President Bush's meeting this week with exiled Tibetan spiritual leader, the Dalai Lama, has prompted harsh words from China's government. Chinese officials criticized the United States for allowing the Buddhist leader to pay a 20-day visit.
Any time the Dalai Lama visits a foreign country, it starts alarm bells ringing in Beijing, where officials fear such visits might encourage separatist sentiment in Tibet.
Chinese Foreign Ministry spokesman Kong Quan reacted to the Dalai Lama's meeting with President Bush with a warning not to interfere in China's internal affairs.
Mr. Kong said China firmly opposes the U.S. decision to allow the Dalai Lama to visit the United States, and he said Chinese officials have let the U.S. government know this.
Speaking at a regularly scheduled news briefing, the Chinese official urged Washington to honor previous commitments by which the United States has recognized Tibet as a part of China. He said China regards the Dalai Lama not purely as a religious leader, but as a political exile who is pushing for Tibet's independence.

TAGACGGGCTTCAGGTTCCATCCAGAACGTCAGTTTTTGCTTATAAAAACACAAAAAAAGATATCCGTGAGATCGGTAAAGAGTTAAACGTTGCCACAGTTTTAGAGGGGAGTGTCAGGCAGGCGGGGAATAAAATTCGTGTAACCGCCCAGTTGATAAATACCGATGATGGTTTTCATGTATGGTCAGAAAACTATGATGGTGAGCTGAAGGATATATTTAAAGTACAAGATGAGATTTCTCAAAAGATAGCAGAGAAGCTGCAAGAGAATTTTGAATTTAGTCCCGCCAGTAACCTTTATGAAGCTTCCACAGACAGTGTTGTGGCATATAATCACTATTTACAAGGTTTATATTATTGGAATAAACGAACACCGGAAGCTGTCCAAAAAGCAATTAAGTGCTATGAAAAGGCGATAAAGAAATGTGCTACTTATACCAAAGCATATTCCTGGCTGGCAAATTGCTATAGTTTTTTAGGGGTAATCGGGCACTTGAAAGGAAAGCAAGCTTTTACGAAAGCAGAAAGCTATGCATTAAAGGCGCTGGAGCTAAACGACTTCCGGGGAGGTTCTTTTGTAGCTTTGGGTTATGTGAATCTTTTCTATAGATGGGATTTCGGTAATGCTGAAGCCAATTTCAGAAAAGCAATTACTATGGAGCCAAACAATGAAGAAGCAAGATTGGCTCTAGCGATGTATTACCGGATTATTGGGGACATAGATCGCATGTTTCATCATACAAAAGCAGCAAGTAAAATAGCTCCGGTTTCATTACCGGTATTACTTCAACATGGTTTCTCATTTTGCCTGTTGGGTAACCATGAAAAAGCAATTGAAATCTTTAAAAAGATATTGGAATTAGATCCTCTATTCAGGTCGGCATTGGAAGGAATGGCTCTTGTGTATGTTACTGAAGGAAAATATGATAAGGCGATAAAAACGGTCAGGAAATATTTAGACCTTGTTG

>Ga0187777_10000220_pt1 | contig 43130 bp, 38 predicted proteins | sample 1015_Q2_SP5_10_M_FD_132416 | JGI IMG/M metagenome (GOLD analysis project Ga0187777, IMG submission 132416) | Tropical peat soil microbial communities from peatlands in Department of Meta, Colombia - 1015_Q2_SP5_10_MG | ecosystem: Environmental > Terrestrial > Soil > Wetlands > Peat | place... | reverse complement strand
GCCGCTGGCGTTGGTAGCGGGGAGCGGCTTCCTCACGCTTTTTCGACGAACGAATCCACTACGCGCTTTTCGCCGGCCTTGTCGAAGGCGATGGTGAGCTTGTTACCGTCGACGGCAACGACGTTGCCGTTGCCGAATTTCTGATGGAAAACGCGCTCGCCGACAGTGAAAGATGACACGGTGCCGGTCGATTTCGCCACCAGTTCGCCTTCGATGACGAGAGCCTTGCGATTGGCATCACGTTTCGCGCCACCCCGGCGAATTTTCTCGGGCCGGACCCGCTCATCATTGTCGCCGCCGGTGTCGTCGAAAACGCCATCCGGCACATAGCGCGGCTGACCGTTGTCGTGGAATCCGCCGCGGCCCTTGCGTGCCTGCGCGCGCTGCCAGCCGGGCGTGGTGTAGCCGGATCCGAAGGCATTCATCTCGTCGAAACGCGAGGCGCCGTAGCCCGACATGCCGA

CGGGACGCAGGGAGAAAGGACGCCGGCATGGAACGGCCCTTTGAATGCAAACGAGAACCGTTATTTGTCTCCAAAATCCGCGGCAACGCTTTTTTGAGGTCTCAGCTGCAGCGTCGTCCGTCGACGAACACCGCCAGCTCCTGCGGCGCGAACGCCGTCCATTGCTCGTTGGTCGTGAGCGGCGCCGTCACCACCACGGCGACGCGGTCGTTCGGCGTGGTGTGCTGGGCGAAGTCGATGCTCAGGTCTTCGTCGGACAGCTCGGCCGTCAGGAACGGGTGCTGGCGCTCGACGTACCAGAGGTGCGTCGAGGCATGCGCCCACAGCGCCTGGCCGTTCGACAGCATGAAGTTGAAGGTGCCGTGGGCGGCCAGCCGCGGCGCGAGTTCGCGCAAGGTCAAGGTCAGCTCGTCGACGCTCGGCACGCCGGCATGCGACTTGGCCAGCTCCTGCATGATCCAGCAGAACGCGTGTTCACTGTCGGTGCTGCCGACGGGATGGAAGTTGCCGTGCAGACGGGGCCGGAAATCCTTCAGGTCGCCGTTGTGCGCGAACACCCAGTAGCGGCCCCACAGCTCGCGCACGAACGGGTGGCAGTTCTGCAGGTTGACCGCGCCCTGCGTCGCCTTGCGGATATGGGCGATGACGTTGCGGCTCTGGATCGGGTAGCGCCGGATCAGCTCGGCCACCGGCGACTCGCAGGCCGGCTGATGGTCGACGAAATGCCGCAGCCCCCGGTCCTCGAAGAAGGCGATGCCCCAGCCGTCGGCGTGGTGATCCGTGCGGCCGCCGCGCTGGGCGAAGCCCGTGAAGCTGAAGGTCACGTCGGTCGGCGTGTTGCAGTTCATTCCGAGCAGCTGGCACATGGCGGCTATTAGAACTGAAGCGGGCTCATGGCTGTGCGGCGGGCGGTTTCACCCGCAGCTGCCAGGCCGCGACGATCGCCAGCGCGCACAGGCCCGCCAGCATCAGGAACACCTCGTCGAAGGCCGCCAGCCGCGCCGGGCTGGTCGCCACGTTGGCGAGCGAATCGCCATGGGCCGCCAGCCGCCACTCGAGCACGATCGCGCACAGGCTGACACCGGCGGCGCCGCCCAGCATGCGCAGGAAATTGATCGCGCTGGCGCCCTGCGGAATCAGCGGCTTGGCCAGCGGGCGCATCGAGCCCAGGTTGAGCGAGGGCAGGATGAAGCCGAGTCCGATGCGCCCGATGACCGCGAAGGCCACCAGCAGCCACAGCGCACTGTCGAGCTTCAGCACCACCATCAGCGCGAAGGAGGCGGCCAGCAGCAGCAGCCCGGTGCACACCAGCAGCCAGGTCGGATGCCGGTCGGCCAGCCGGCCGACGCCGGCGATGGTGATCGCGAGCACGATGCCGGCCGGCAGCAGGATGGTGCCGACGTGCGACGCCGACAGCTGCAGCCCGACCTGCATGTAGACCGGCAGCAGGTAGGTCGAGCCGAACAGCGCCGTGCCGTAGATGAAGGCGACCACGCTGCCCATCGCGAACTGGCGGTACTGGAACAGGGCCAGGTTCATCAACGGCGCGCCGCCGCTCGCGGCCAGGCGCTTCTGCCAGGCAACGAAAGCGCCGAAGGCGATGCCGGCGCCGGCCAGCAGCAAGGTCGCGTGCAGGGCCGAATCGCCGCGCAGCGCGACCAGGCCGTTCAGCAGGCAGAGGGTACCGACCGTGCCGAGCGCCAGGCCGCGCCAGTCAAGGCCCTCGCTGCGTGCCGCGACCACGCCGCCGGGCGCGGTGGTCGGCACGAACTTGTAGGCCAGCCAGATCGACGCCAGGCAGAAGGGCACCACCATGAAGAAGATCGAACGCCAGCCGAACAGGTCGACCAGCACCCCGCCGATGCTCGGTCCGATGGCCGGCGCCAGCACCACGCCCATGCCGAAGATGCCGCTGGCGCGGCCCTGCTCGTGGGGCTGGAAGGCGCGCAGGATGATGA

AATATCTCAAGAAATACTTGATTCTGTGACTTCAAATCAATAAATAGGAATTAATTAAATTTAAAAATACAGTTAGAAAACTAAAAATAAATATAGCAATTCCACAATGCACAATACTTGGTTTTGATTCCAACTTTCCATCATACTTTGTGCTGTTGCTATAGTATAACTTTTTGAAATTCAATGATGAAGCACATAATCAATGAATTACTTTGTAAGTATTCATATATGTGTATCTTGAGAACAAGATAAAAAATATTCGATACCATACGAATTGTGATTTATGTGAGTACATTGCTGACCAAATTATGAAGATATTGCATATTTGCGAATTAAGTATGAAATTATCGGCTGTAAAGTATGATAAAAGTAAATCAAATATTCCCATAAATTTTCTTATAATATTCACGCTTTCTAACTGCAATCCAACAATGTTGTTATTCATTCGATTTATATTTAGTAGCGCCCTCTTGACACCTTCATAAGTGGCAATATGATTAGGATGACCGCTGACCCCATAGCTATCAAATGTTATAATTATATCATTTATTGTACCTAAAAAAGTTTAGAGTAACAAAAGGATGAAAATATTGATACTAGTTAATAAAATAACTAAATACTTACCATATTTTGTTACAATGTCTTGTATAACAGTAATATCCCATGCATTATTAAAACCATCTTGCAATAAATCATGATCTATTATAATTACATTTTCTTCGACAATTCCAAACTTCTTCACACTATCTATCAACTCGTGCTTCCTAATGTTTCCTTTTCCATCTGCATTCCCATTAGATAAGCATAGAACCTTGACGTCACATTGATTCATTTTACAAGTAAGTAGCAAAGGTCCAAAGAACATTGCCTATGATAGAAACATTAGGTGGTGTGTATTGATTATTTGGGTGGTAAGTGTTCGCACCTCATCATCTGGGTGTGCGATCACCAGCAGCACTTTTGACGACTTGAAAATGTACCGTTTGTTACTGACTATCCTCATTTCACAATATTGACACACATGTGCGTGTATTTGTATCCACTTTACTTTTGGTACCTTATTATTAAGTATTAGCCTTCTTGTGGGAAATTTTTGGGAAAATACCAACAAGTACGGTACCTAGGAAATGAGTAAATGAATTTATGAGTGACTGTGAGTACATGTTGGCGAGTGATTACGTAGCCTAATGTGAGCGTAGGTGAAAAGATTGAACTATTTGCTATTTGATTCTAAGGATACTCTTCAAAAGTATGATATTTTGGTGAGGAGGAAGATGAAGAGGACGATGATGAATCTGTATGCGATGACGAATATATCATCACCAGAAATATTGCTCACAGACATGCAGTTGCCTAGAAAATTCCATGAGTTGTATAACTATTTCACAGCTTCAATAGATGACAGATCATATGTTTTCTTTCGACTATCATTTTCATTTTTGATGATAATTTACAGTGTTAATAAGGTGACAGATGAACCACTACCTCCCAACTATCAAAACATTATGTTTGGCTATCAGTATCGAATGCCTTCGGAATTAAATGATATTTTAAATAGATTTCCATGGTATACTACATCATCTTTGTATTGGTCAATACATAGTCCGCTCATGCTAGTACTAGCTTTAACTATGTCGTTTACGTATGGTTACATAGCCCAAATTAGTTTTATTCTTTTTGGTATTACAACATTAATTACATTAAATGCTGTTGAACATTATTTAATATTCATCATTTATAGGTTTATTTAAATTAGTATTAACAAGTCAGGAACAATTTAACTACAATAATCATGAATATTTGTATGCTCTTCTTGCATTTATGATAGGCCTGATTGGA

The Buddhist leader and Nobel Peace Prize winner has been heading a government in exile since 1959 in neighboring India, where he fled after Tibetans unsuccessfully rebelled against Chinese rule.
China invaded Tibet in 1951, and has since been working to consolidate its hold on the region by populating it with Han Chinese, China's main ethnic group. Completion of the first rail link between Beijing and the Tibetan capital, Lhasa, is expected to be completed by 2007.
According to a White House spokesman, the Dalai Lama and Mr. Bush discussed human rights in Tibet and the need to preserve Tibetan culture. The spokesman quoted Mr. Bush as saying he would seek to encourage continued dialogue between Beijing and the Dalai Lama.
Both the Dalai Lama and the United States government have said they want more autonomy for Tibet, but neither is calling for Tibetan independence.